The Murder Room’s Jenny Page reviews crime behemoth Denise Mina’s acclaimed new novel Blood, Salt, Water.
The plot makes you work hard: Blood, Salt, Water is deliciously complex – you’ll need to keep up.
Each Mina novel is a world all its own, and that’s no less the case here. The central character, Iain Fraser, has just killed a woman he knew and who trusted him, on the orders of a local crime lord, and the fallout’s starting to kick in big time. Mina conveys his inner isolation well.
‘Iain scrambled to his feet. He stepped away, hands up, surrendering. No. That was stupid. Shee-lah. Not his mother’s name. Just sounds. From a body. Not Sheila. Shee-lah. Not real. But his lips were damp with her, his airways full of the screaming of her.’
The elements of the novel turn beautifully around the spider’s web tangle that involves the local heavies who control Helensburgh, the sleepy seaside town on the West Coast of Scotland where it’s set, and the criminal outsiders, who think they’ve got everything – and everyone – sewn up.
Boyd Fraser, Iain’s cousin, has returned home to Helensburgh to settle down after fifteen years in London and a loved-up bender of a trip around Europe in a camper van with his wife, Lucy. Iain and Boyd are on different sides of the Fraser family. Iain’s side – Catholic, the old servant class – are avoided by Boyd’s Protestant, middle-class side.
Susan Grierson has come home, too, from the States, to sort out her mother’s house after her death.
The narrative is led by Iain, who is approached by Grierson. She wants some coke, and he gets it for her. She once tried to persuade him to join the scouts. Now she wants drugs.
This is a DI Alex Morrow novel. Morrow has a decent husband, twin boys and a half-brother, Danny, more in than out of prison. Alex and her team have been trying to close in on Roxanna Fuentecilla, a Spanish woman living in Helensburgh who they think might be laundering money, in the guise of an off-the-peg insurance business previously owned by a Helensburgh man now living in Miami.
But Roxanna has vanished. The London Met suspect a wider drugs-smuggling ring.
Paul Tailor, in charge at the Scotland end, is ex-Met, and must not be shown up in front of his old colleagues. (This leads to Morrow and her team christening the operation PINAD – Prove I’m Not A Dick.) It emerges too that if tracking the proceeds outweighs in cost terms what might be recovered, the operation will be considered non-viable and Ms Fuentecilla will stay vanished.
We are three weeks away from the Scottish Referendum, here, and the austerity cuts are being felt all round.
Denise Mina does not see the world in black and white. The lines cannot be drawn for her along more traditional divides – ethnic minority and white; working class and posh; educated and uneducated. It’s more about how easy, or difficult, it is for individuals to keep things hidden.
There is no organised global criminal underworld at work. Helensburgh is where everyone knows your name. It gives the outsiders – wealthy, private family members, friends and their friends who have relocated to places where the usual rules do not apply – the false perspective that using the local criminals for their own ends will be a piece of cake.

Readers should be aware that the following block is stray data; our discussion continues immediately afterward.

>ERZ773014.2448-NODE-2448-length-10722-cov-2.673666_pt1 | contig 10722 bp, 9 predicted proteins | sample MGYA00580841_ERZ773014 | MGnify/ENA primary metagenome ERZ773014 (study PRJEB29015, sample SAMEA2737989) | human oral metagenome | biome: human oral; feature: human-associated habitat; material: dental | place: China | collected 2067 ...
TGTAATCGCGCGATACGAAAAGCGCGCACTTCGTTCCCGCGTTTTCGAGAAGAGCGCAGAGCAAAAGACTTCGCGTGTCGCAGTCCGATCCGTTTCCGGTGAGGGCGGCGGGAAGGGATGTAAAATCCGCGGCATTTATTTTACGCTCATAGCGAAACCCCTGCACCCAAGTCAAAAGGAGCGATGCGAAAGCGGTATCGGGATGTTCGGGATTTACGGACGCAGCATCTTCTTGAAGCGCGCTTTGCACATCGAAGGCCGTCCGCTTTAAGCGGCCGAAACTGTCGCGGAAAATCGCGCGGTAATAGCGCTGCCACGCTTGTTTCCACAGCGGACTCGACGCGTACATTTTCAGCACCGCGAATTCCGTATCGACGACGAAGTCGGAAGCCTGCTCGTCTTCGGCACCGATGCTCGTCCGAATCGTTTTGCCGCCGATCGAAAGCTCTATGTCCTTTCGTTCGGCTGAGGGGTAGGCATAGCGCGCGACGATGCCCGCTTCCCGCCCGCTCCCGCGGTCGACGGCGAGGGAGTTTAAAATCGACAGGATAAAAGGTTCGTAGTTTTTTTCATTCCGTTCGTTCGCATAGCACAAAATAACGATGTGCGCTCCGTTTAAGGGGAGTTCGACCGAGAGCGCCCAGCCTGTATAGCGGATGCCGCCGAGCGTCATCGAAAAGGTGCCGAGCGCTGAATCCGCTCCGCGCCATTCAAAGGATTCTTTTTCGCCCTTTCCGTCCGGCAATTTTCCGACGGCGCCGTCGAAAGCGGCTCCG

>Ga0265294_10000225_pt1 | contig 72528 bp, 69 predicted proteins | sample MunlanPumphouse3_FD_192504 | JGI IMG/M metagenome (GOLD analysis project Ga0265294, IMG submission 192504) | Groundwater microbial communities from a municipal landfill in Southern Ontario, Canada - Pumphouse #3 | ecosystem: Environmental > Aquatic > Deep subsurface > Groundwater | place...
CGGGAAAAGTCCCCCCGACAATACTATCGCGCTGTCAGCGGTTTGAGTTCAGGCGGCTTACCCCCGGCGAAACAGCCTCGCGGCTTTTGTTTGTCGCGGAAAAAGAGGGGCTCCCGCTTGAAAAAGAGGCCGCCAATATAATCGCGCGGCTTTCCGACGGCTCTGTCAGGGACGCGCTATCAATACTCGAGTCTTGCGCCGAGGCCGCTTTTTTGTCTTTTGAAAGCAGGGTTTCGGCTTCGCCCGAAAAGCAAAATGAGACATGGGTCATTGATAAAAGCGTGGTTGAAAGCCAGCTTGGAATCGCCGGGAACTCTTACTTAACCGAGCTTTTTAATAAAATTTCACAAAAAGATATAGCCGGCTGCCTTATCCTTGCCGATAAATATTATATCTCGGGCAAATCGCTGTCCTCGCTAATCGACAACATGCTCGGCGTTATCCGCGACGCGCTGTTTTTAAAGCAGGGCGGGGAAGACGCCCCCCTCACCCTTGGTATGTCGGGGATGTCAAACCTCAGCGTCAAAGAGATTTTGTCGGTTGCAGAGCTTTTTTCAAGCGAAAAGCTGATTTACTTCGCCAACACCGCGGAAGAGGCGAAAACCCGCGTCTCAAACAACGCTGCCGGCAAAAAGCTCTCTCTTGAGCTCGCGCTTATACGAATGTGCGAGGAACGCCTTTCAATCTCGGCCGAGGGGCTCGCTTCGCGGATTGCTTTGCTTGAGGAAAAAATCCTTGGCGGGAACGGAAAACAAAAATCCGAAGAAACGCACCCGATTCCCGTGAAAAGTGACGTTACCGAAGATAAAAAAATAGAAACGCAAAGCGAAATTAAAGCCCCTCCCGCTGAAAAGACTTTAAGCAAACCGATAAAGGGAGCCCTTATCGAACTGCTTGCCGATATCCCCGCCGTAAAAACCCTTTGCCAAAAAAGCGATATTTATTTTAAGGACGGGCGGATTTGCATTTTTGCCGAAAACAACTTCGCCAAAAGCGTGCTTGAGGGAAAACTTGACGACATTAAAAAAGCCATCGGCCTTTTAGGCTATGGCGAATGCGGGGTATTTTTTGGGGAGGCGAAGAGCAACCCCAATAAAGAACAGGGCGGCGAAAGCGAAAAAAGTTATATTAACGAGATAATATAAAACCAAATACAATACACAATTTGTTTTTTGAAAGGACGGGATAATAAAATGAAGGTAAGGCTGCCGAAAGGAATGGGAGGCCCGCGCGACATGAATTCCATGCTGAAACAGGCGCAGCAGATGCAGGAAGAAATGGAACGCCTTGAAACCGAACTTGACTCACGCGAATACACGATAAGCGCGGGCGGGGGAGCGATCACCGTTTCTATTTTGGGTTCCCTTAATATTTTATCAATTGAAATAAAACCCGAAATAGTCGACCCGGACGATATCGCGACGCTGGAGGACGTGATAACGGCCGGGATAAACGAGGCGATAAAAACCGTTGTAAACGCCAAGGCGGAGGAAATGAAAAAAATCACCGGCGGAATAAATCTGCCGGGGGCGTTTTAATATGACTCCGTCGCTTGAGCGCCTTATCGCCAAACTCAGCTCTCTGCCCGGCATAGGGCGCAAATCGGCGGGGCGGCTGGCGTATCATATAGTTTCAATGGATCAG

But while the plot was what drove me on, there was so much more that kept me caught in these pages.
For a start, it’s lyrical, almost poetic writing, and completely captivating. It’s a bit like reading Virginia Woolf.
The novel is richly textured, with frequent references to the elements in the title: blood, salt and water. This is a seaside town, and we can taste the salt in the air; Iain Fraser has blood under his fingernails and the sea is a constant feature.
Mina’s minor characters are interesting and human. They may only make brief direct appearances, but for Mina they are significant and part of the novel’s weave, far from being walk-on parts.
Mina’s key protagonists – Lachlan Harriot in Sanctum, overweight, unemployed and with nowhere to turn but their nanny when his psychologist wife is brought to trial for murder; ex-psychiatric patient Maureen O’Donnell in Garnethill; Paddy Meehan, the young local reporter who is her family’s sole breadwinner in The Field of Blood; and Boyd Fraser and Iain Fraser in Blood, Salt, Water – seem unlikely heroes, but they grow into themselves as they follow their instinct for the true and the real.
This is what the heavy hitters have reckoned without: that someone will have an undeniable gut feeling for the truth, and won’t let go. Can’t be silenced.
Recently I came across a quote by the philosopher Arthur Schopenhauer: ‘All truth passes through three stages. First, it is ridiculed. Second, it is violently opposed. Third, it is accepted as being self-evident’. I’d say that’s a pretty good description of how a plot unfolds through a crime novel. It rang true for me as I read Blood, Salt, Water.
In this novel, the steady outworking of the truth, witnessed by those who recognise it for what it is, gives you a feeling of transcendence as you read: the blood, salt and water symbols that enrich the process.
Denise Mina is a critically acclaimed Glaswegian crime writer. Her novels include The End of the Wasp Season and Gods and Beasts, both of which won the prestigious Theakstons Old Peculiar Crime Novel of the Year Award in consecutive years. Denise also writes short stories and in 2006 wrote her first play. She is a regular contributor to TV and radio. Find out more at Denise Mina’s website or follow her on Twitter.